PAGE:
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Powerful Writing Saves Unlikeable Cheryl Strayed in 'Wild'

You won't be able to put down the bestselling memoir, but you'll also want to shake the author. Here's a book review on Cheryl Strayed's "Wild."

Dear Cheryl,

You tell us that you smell terrible and look hideous during your epic hike on the Pacific Crest Trail back in the 1990s, and yet you make it clear that every man you encounter can't wait to sleep with you. That giant roll of condoms you brought along pretty much confirms what you assumed would happen. 

You profess to love your husband desperately, yet claim that you were driven to tear apart your own marriage through infidelity and a random dalliance with heroin that you never fully explain.

Yes, you were dealing with unprocessed grief from your mother's death and a difficult upbringing. But you use that age-old excuse for bad behavior — you were young and had to make all these mistakes to come out the other side as the person you were meant to be.

Guess what, Cheryl? That's kind of a bad message to send to the legions of messed-up people out there, because most of them don't come through the fire to write a best-selling, confessional memoir. Most of them stay messed up, and their reckless behavior doesn't lead them to prosperity and wholeness, it just gives their families a lifetime of heartache.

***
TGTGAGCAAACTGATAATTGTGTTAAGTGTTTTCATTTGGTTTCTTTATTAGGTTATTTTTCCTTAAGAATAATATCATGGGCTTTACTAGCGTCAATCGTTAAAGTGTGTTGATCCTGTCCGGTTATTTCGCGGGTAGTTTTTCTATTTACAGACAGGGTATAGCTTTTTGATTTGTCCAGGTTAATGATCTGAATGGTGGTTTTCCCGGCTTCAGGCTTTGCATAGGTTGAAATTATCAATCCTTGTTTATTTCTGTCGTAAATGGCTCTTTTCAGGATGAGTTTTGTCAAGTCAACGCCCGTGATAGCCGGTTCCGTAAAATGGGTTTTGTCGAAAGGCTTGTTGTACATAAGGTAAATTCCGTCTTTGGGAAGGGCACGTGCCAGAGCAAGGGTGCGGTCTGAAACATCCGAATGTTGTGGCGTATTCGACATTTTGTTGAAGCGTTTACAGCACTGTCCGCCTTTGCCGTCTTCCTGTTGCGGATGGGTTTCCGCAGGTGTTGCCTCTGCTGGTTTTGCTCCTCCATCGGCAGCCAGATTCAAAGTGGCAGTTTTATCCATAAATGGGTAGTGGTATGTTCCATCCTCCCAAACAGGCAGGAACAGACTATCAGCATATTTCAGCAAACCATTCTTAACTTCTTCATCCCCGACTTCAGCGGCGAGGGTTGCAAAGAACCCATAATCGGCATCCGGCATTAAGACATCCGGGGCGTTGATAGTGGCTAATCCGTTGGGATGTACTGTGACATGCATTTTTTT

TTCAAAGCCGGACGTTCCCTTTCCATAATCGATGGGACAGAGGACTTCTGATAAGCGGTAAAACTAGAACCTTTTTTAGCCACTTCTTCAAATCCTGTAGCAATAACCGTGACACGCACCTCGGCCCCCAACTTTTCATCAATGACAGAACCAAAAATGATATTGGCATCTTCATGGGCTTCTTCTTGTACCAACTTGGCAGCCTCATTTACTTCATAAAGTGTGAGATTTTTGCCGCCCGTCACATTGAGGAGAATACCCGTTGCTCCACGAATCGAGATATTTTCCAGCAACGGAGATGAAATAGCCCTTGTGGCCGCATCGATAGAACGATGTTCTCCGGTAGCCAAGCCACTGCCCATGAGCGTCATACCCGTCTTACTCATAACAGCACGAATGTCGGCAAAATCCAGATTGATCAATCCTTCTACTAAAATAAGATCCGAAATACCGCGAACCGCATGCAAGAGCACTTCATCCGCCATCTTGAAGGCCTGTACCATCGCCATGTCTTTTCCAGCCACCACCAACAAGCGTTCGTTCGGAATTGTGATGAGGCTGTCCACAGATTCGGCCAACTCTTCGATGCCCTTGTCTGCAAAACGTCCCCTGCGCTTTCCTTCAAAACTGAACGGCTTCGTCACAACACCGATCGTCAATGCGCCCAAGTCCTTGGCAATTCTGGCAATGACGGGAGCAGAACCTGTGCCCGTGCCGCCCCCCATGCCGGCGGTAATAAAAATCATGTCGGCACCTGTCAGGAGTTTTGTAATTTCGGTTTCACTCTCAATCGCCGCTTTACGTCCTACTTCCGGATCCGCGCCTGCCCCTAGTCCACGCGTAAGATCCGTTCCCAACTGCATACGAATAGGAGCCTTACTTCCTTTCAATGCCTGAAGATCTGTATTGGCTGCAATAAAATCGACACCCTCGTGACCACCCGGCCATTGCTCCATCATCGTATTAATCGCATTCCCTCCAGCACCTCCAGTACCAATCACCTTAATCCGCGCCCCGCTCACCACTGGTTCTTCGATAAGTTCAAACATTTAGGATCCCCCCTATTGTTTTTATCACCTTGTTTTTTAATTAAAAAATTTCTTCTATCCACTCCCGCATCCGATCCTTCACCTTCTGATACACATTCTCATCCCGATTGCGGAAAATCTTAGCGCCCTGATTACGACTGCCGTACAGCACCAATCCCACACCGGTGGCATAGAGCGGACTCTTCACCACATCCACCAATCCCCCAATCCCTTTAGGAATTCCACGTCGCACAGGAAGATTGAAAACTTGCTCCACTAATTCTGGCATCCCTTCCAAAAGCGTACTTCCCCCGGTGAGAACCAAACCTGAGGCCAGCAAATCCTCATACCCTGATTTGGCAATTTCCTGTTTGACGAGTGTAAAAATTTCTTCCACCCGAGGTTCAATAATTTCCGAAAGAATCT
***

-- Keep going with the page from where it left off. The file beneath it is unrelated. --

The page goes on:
Despite all that, I couldn't help but be drawn into your memoir through its tremendously engaging prose. I didn't much like your 26-year-old self as you alternated between bravado and stupidity, but I did like your ability to express what it was like to be alone in the wilderness, suddenly aware of each footstep and how it would carry you toward your goal.

"I was thinking only of moving myself forward. My mind was a crystal vase that contained only that one desire. My body was its opposite: a bag of broken glass. Everytime I moved, it hurt. I counted my steps to take my mind off the pain, silently ticking the numbers off in my head to one hundred before starting over again."

You're a tremendous writer, Cheryl. You pull your reader through the adventure with you. I practically had blisters on my feet by the time I got through the first chapter.

I just wish the subtext had been a little more self-deprecating and a little less "Queen of the PCT."

Sincerely,

Susan

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